I had started a small craft candy company and sold my goodies on different web platforms. Being in Manhattan, I was able to share my sweets with many entrepreneurs, icons and taste-makers giving me what at the time I thought was great exposure, but ultimately was unable (or possibly unwilling at the time) to take the full plunge into self starting a business. I attempted to ‘do it all’ for a while, craving some security versus a gamble, and eventually my little venture into business faded into the background of an ever-increasing workload of priorities that my full time job demanded.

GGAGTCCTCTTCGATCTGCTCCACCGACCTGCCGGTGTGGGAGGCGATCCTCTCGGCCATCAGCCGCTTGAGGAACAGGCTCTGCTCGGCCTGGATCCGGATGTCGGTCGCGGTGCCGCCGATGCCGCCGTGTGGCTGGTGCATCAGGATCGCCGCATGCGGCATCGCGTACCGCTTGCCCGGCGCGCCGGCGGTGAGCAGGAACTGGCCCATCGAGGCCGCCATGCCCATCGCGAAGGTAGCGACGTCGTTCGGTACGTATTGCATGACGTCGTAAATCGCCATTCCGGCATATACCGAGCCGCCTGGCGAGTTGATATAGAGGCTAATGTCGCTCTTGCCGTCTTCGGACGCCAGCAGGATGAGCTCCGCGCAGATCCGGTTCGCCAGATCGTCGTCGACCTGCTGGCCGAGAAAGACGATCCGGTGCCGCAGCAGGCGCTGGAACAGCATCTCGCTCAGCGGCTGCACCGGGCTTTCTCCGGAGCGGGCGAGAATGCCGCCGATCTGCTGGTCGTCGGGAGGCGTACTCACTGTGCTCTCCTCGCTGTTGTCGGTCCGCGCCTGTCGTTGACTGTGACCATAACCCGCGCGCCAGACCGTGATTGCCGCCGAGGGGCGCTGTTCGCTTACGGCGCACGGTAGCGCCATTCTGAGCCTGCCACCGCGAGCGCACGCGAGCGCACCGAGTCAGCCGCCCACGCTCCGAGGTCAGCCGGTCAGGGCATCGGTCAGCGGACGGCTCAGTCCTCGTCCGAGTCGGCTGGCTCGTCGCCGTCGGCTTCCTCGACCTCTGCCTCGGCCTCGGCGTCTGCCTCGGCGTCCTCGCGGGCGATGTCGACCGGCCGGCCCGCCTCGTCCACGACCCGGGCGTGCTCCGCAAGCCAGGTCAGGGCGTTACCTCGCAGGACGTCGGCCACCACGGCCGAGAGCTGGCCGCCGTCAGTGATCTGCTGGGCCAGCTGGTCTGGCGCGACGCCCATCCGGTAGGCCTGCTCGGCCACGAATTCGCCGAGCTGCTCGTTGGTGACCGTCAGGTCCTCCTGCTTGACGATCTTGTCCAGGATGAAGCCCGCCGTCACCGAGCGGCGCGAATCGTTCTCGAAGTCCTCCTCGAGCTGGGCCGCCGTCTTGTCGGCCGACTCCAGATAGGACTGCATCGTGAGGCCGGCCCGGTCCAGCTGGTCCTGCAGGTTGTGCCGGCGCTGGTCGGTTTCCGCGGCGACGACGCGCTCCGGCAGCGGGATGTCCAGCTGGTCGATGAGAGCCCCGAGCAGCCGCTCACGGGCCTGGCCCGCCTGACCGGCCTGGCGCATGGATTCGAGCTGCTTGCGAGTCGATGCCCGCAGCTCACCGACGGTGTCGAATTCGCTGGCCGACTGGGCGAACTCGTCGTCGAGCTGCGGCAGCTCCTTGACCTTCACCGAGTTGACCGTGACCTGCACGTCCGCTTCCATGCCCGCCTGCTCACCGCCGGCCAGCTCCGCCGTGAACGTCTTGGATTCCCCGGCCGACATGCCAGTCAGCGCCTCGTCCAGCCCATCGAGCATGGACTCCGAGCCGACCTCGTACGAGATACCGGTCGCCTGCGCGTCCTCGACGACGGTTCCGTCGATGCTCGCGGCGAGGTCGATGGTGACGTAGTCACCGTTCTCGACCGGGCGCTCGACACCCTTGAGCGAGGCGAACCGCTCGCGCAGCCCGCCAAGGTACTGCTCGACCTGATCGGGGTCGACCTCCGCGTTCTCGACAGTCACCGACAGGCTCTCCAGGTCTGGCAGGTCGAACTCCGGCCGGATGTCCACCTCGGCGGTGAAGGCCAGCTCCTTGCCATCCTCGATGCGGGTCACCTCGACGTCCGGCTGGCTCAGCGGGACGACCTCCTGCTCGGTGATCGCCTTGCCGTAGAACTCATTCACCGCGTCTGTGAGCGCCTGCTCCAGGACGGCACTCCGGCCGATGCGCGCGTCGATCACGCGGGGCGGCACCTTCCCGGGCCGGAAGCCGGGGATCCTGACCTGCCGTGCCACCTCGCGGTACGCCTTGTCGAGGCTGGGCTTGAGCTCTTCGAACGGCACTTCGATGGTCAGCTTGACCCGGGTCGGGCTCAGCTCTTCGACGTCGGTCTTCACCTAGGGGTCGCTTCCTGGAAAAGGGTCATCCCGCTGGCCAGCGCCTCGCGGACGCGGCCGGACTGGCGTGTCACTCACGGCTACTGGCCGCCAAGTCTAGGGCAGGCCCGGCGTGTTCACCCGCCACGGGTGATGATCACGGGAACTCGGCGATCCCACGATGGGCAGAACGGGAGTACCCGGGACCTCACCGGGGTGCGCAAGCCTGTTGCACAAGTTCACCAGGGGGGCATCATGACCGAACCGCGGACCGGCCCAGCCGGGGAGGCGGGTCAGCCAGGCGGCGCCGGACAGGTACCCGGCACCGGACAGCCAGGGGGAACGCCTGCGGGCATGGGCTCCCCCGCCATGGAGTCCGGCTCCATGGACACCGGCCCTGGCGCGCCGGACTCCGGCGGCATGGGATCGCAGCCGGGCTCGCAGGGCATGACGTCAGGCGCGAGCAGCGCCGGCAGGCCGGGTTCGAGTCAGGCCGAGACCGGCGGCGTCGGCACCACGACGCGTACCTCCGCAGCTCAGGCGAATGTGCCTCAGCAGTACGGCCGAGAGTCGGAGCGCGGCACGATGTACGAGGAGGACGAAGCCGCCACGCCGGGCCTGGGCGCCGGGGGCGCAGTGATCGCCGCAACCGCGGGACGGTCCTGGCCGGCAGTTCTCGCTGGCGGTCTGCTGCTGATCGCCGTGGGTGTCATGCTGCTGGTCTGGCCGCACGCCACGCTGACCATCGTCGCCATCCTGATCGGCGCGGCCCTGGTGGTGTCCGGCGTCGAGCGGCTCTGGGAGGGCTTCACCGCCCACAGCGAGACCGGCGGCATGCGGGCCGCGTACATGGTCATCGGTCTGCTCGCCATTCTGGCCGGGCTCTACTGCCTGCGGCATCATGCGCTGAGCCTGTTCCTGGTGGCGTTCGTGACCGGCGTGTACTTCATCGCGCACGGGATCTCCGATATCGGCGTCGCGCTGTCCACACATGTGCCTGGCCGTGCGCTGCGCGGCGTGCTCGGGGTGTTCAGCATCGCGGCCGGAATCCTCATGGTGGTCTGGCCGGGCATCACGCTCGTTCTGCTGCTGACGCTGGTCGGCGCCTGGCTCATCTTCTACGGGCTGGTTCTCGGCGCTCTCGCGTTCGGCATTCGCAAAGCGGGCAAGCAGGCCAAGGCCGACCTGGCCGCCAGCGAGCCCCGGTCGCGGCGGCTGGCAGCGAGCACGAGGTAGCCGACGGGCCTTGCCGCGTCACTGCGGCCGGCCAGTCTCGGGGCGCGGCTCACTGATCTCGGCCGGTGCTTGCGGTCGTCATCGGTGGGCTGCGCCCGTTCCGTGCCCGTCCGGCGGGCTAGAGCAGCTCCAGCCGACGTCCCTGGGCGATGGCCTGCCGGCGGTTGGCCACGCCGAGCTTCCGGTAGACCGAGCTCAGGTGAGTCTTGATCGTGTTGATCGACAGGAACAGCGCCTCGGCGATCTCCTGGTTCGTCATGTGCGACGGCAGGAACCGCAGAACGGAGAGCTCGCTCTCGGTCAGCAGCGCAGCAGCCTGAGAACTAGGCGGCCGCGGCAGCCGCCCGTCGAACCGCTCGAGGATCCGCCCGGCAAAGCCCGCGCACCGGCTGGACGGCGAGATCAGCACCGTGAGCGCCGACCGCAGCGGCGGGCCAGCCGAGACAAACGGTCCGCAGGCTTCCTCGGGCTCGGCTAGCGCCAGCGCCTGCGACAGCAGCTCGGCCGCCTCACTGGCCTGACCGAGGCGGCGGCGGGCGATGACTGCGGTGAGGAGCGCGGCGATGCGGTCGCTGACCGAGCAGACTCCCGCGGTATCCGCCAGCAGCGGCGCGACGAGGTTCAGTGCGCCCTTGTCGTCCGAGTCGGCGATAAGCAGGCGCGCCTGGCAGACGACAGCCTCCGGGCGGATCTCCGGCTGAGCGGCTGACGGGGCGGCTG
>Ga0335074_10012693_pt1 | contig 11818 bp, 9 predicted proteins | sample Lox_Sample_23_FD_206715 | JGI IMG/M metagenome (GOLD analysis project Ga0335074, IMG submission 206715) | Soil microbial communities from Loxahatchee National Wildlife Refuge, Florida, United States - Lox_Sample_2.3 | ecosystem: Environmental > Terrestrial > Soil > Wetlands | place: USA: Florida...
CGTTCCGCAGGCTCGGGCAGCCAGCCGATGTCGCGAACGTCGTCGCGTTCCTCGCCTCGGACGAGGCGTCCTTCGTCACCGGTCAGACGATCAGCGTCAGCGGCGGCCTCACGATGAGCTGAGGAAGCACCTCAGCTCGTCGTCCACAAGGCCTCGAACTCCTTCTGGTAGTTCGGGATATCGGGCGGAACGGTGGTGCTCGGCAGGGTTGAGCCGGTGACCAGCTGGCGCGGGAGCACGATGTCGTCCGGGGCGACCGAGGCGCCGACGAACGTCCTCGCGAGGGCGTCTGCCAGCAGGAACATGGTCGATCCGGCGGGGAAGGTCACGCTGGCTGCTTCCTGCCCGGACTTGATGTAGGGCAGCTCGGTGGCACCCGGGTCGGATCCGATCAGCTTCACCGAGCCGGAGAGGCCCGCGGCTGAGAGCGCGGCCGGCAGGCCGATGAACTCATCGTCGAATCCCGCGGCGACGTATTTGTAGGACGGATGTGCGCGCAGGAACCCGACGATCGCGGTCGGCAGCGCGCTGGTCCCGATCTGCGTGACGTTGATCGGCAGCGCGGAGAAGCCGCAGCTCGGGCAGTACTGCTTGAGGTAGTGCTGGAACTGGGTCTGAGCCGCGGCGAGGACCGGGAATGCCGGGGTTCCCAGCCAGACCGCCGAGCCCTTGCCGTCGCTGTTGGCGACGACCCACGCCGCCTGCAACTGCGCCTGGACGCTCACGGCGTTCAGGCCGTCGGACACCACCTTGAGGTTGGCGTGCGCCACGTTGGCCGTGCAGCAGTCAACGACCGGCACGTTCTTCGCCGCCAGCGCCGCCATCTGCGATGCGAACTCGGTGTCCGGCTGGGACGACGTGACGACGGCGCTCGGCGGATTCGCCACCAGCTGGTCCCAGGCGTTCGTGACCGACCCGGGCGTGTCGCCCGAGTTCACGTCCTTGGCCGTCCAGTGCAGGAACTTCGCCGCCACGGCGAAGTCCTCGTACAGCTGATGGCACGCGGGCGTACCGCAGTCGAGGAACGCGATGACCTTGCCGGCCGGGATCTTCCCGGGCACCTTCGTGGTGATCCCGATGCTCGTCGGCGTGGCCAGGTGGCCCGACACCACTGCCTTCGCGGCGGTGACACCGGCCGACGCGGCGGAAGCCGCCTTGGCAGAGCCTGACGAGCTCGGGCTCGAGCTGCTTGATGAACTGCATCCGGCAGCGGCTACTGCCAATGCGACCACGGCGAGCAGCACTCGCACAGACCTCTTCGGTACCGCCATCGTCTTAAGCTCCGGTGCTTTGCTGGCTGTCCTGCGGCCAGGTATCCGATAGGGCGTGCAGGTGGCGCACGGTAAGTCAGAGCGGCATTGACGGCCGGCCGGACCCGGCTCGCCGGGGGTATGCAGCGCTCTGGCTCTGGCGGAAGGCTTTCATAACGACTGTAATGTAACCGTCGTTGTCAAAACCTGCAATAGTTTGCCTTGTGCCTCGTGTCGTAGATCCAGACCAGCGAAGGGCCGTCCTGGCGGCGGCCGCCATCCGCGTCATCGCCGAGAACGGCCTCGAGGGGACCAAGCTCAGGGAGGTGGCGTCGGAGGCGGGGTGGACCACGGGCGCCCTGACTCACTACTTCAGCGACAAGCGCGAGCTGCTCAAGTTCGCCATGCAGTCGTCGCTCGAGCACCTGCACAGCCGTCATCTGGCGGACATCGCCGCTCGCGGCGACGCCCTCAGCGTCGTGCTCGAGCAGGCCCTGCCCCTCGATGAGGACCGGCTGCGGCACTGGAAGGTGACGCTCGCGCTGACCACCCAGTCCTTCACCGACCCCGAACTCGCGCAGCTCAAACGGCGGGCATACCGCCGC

Of course, I still rebelled. Got tattoos all over my back (forget me nots), my Gramma’s favorite bird on my arm (the awesome Black Capped Chickadee) and a wonderful little elephant along the inside of my wrist. I stayed out WAY TOO late, worked WAY TOO many hours and soon burnt the candle at both ends that I found that both my fiancé (now husband) and I looked more forward to our vacations in solitude in Upstate NY than we did living in one of the coolest and most interesting cites in the world. YAH. True story.